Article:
“Oh, my aching back!” is a complaint heard worldwide.
Back pain is a major reason for going to the doctor as many people will feel this pain in their life. In 2016, back pain treatment cost the U.S. healthcare system $ 134.5 billion, more than any other disease. Chronic lower back pain – not the occasional “Oh, I shouldn’t have moved this couch alone” complaint – has been a challenge for healthcare providers for decades.
Mind-body therapies to consider
The main treatment for back pain was medication. When the opioid crisis peaked in 2017, healthcare providers needed to find safer treatments.
And apparently they have. Many health care providers these days use complementary or alternative medicine to manage pain. These are a number of so-called non-mainstream therapies that are often used alongside standard treatments.
According to the National Cancer Institute, mind-body therapy is a therapy that combines controlled breathing, mental focus, and physical movement with the goal of relaxing the mind and body.
The American College of Physicians conducted a review of safe treatments and found evidence that changed their minds about treating back pain. In 2017, they updated their guidelines to include heat therapy, massage, acupuncture, and spinal manipulation as top treatments. They said medications – including ibuprofen, muscle relaxants, and opioids – should be a last resort.
And in a study published in the Journal of the American Medical Association (JAMA) in 2018, those treated with opioids during a tooth extraction had higher pain levels than those who did not use opioids during the same procedure.
Heat therapy, massage and manipulation of the spine
Heat therapy and massage are used to soothe inflammation and increase mobility. Spine manipulation is a hands-on therapy performed by a chiropractor. Fast movements are combined with slower movements in order to adapt and stimulate the spine and the surrounding muscles.
“As a chiropractor and nurse, I use conservative care like chiropractic, acupuncture, or massage,” said Mary E. Pregler-Belmont, who practices in Dubuque, Iowa. Her patients, she said in an email interview with Medical Daily, found relief with exercises, stretches, and relaxation positions, as well as with ice and heat.
Linda Farynowski, a 56-year-old school teacher from British Columbia, Canada, visited doctors for five years and had herself scanned. Doctors said she had arthritis in her back and was living with back pain. “I wanted to take lessons about living with pain when someone recommended acupuncture,” she said in an interview.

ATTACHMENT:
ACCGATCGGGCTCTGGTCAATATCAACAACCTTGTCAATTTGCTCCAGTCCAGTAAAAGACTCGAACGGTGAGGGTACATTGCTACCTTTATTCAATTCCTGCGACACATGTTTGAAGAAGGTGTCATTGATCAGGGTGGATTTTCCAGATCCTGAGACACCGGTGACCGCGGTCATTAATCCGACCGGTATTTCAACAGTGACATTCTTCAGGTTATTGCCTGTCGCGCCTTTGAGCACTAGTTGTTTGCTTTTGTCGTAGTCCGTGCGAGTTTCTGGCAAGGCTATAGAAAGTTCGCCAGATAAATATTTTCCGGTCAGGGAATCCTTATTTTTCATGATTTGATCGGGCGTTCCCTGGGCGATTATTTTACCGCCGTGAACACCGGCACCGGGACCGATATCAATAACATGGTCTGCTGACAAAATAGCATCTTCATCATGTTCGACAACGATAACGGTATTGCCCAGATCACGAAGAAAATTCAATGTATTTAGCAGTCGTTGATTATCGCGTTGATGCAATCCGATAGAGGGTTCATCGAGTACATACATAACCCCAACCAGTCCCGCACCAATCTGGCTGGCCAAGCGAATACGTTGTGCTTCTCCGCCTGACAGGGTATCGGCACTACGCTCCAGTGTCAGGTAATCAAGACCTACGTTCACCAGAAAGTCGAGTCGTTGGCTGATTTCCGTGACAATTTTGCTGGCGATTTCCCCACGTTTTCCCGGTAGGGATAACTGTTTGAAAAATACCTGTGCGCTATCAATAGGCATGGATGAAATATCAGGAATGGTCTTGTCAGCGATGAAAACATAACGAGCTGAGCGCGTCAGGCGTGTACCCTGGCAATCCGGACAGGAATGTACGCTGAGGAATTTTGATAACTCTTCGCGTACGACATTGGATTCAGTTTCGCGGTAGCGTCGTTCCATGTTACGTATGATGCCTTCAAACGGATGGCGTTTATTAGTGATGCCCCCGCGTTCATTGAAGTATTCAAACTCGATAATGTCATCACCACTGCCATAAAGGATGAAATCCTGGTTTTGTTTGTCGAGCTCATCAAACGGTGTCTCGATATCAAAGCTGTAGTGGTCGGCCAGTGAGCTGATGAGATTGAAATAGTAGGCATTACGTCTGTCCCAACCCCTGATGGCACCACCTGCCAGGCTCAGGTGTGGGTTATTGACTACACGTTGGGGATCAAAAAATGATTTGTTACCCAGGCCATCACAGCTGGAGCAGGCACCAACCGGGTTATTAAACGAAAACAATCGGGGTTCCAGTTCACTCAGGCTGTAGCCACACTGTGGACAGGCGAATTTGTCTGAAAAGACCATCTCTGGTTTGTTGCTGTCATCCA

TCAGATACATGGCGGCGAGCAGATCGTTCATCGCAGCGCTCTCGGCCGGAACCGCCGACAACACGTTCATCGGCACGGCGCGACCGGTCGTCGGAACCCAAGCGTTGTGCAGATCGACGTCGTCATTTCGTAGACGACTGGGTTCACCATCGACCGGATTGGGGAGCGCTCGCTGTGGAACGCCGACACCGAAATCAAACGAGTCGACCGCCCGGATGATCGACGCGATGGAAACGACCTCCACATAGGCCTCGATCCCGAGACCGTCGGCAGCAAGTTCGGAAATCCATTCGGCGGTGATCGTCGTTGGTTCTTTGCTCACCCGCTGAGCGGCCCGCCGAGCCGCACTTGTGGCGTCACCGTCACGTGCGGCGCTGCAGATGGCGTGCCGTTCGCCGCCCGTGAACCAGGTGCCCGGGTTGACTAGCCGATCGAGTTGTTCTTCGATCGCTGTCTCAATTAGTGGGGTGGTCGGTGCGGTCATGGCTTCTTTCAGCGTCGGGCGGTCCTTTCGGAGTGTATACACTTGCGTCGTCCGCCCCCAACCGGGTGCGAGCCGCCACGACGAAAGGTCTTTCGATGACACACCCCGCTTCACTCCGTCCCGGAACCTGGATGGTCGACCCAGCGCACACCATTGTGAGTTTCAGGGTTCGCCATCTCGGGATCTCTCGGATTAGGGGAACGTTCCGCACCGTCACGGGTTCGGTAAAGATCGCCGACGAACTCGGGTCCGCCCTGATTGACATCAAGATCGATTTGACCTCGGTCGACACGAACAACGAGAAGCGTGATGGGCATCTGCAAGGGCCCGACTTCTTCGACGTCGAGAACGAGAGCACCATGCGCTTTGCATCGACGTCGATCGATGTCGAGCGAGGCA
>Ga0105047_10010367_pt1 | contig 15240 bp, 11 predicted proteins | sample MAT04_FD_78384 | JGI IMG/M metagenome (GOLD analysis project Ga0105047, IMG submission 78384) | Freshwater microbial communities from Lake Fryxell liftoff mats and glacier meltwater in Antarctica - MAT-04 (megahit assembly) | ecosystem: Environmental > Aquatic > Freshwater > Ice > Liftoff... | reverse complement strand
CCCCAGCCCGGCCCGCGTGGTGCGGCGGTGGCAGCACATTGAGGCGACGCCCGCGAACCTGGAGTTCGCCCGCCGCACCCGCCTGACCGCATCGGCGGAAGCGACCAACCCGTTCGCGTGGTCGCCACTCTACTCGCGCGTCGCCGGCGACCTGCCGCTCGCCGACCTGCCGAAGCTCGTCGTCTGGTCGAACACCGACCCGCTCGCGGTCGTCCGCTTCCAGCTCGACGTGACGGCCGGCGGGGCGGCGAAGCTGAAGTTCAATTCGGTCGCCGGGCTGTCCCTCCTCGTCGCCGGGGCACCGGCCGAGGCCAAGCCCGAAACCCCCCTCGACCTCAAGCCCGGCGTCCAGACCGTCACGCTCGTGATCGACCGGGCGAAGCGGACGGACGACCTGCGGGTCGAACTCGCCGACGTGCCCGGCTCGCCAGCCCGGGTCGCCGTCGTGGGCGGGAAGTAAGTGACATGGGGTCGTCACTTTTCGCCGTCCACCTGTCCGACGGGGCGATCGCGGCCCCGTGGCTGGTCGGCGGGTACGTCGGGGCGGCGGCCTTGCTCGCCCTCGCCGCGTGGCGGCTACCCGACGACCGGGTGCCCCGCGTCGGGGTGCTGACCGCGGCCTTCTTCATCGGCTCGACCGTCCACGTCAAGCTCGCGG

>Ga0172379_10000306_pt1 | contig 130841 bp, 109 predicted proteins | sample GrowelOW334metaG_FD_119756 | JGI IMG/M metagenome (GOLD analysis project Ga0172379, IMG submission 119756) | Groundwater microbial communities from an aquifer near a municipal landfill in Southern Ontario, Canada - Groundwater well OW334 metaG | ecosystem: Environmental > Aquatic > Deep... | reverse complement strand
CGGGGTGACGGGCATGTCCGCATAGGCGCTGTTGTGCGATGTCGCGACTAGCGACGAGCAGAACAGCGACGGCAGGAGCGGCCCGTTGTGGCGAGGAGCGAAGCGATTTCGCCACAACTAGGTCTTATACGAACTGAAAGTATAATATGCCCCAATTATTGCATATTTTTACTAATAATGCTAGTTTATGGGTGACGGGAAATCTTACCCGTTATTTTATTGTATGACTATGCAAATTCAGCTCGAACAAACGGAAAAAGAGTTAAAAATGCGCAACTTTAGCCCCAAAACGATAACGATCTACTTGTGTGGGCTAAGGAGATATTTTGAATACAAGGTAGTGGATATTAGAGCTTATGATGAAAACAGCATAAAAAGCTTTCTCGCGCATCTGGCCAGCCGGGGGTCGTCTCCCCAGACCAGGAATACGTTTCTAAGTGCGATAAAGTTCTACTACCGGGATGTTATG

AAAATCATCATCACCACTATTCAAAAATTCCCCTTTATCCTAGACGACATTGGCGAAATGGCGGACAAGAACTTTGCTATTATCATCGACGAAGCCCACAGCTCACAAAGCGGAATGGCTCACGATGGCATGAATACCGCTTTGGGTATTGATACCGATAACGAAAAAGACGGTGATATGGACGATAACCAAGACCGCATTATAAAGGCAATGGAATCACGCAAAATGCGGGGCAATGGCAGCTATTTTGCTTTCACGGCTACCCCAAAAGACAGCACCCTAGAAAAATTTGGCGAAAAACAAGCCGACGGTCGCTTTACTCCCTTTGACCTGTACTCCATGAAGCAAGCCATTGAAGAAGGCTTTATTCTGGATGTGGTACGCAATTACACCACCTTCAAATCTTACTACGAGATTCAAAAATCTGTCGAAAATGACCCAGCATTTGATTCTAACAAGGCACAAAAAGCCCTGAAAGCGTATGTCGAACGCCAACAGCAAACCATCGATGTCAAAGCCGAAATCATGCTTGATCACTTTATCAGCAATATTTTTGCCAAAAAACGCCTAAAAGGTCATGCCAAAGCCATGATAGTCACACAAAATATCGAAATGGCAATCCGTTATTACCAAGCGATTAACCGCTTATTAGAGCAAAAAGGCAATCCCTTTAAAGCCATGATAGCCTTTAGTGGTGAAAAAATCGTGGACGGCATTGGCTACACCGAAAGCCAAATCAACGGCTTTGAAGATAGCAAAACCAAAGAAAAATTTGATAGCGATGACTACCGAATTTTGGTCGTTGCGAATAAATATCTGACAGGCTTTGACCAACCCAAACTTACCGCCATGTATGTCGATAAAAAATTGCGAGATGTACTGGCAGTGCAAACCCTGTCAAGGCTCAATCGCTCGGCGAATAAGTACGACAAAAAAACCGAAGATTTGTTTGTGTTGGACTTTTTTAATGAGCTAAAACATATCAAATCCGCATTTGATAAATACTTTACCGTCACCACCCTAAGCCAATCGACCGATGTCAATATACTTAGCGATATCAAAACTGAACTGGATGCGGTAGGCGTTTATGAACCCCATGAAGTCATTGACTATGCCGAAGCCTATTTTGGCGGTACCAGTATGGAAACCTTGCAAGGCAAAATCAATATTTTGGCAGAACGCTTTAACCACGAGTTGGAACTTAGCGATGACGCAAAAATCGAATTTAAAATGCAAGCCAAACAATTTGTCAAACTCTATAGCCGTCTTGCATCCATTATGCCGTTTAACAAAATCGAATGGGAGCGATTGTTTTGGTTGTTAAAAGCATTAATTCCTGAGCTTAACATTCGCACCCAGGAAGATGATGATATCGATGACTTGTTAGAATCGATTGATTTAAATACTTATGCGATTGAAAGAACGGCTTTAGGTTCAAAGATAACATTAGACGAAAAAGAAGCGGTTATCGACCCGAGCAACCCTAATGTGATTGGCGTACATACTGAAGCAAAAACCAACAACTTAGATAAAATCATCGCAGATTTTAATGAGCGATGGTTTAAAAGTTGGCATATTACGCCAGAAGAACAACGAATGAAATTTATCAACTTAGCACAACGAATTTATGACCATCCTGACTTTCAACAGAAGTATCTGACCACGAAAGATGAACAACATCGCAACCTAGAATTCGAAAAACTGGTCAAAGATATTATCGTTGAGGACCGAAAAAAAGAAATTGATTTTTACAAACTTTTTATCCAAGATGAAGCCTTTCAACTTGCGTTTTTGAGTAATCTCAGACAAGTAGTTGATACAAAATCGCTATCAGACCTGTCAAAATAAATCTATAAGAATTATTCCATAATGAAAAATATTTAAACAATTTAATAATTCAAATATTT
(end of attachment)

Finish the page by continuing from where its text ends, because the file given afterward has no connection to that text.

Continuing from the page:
Ms. Farynowski’s visits to Zea Friesen, a British Columbia registered acupuncturist, were not an immediate cure. But after a few weeks she was free of pain and now only has an occasional sting. “If my back hurts now, I can usually get rid of it with 2 to 3 treatments,” said Ms. Farynowski.
Dr. Pregler-Belmont said her patients have had great success with acupuncture as well, but cautioned that some insurers may not cover the treatment.
Acupuncturists use thin needles that are inserted into specific locations in the body. The needles can help the body release pain relieving chemicals called endorphins. Ms. Friesen explained that acupuncture can release a flood of these chemicals into the nervous system, resulting in relaxation and balance.
Cognitive behavioral therapy (CBT) and physical therapy
Meriah Ward, MSN, a Raleigh, NC nurse, frequently recommends CBT, exercise, and physical therapy to her patients with chronic lower back pain. Because the combination has helped, she recommends it again and again.
Physical therapy strengthens the core muscle groups that support the lower back and improves flexibility and posture. They are often combined with mind-body treatments.
Cognitive therapy and stress reduction therapy use relaxation and coping techniques to relieve pain. Stress can make pain worse, and worsening pain can increase stress. “CBT has helped my patients address their stress and pain in different ways with more thoughtful approaches,” Ms. Ward told Medical Daily.
When back pain needs urgent treatment
Contact your doctor right away if back pain is due to a recent injury, especially a fall or blow to the head.
Further reasons for contacting your provider immediately are:
• New loss of bladder or bowel control
• Numbness or tingling in your back, legs, or feet
• Weak legs or walking difficulties
• Severe pain that does not get better
Take them home
Promising treatments like acupuncture, massage, and CBT are high on the treatment list for back pain. Combining exercise and physical therapy with these low-tech treatments means even more hope for those living with chronic lower back pain.
Julie Nyhus is a nurse and a freelance health and medical writer. She lives in Indiana with her husband and their Bernese Mountain Dog, a five-minute walk from Lake Michigan.